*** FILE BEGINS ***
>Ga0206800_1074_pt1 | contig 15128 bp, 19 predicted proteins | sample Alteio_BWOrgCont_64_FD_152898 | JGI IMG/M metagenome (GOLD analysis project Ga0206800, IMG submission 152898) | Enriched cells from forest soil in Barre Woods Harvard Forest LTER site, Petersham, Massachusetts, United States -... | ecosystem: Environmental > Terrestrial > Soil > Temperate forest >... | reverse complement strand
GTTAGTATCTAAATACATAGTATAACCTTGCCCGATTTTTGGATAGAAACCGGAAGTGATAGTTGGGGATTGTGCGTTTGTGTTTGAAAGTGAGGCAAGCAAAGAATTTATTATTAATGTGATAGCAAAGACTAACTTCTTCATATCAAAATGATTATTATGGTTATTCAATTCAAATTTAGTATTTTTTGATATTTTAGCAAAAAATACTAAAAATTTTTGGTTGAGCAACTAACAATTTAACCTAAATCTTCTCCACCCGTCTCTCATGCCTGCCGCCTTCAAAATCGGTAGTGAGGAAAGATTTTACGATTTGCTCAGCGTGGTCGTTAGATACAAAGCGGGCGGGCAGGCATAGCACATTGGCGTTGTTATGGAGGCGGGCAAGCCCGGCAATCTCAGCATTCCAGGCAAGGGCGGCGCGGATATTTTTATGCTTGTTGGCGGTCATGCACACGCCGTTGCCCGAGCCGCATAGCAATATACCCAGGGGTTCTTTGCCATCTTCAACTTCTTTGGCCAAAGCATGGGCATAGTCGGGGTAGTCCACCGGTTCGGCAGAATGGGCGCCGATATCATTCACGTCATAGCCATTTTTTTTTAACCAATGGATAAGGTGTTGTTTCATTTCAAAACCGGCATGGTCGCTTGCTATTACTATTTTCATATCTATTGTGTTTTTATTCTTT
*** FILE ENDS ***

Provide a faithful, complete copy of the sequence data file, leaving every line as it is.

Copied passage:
>Ga0206800_1074_pt1 | contig 15128 bp, 19 predicted proteins | sample Alteio_BWOrgCont_64_FD_152898 | JGI IMG/M metagenome (GOLD analysis project Ga0206800, IMG submission 152898) | Enriched cells from forest soil in Barre Woods Harvard Forest LTER site, Petersham, Massachusetts, United States -... | ecosystem: Environmental > Terrestrial > Soil > Temperate forest >... | reverse complement strand
GTTAGTATCTAAATACATAGTATAACCTTGCCCGATTTTTGGATAGAAACCGGAAGTGATAGTTGGGGATTGTGCGTTTGTGTTTGAAAGTGAGGCAAGCAAAGAATTTATTATTAATGTGATAGCAAAGACTAACTTCTTCATATCAAAATGATTATTATGGTTATTCAATTCAAATTTAGTATTTTTTGATATTTTAGCAAAAAATACTAAAAATTTTTGGTTGAGCAACTAACAATTTAACCTAAATCTTCTCCACCCGTCTCTCATGCCTGCCGCCTTCAAAATCGGTAGTGAGGAAAGATTTTACGATTTGCTCAGCGTGGTCGTTAGATACAAAGCGGGCGGGCAGGCATAGCACATTGGCGTTGTTATGGAGGCGGGCAAGCCCGGCAATCTCAGCATTCCAGGCAAGGGCGGCGCGGATATTTTTATGCTTGTTGGCGGTCATGCACACGCCGTTGCCCGAGCCGCATAGCAATATACCCAGGGGTTCTTTGCCATCTTCAACTTCTTTGGCCAAAGCATGGGCATAGTCGGGGTAGTCCACCGGTTCGGCAGAATGGGCGCCGATATCATTCACGTCATAGCCATTTTTTTTTAACCAATGGATAAGGTGTTGTTTCATTTCAAAACCGGCATGGTCGCTTGCTATTACTATTTTCATATCTATTGTGTTTTTATTCTTT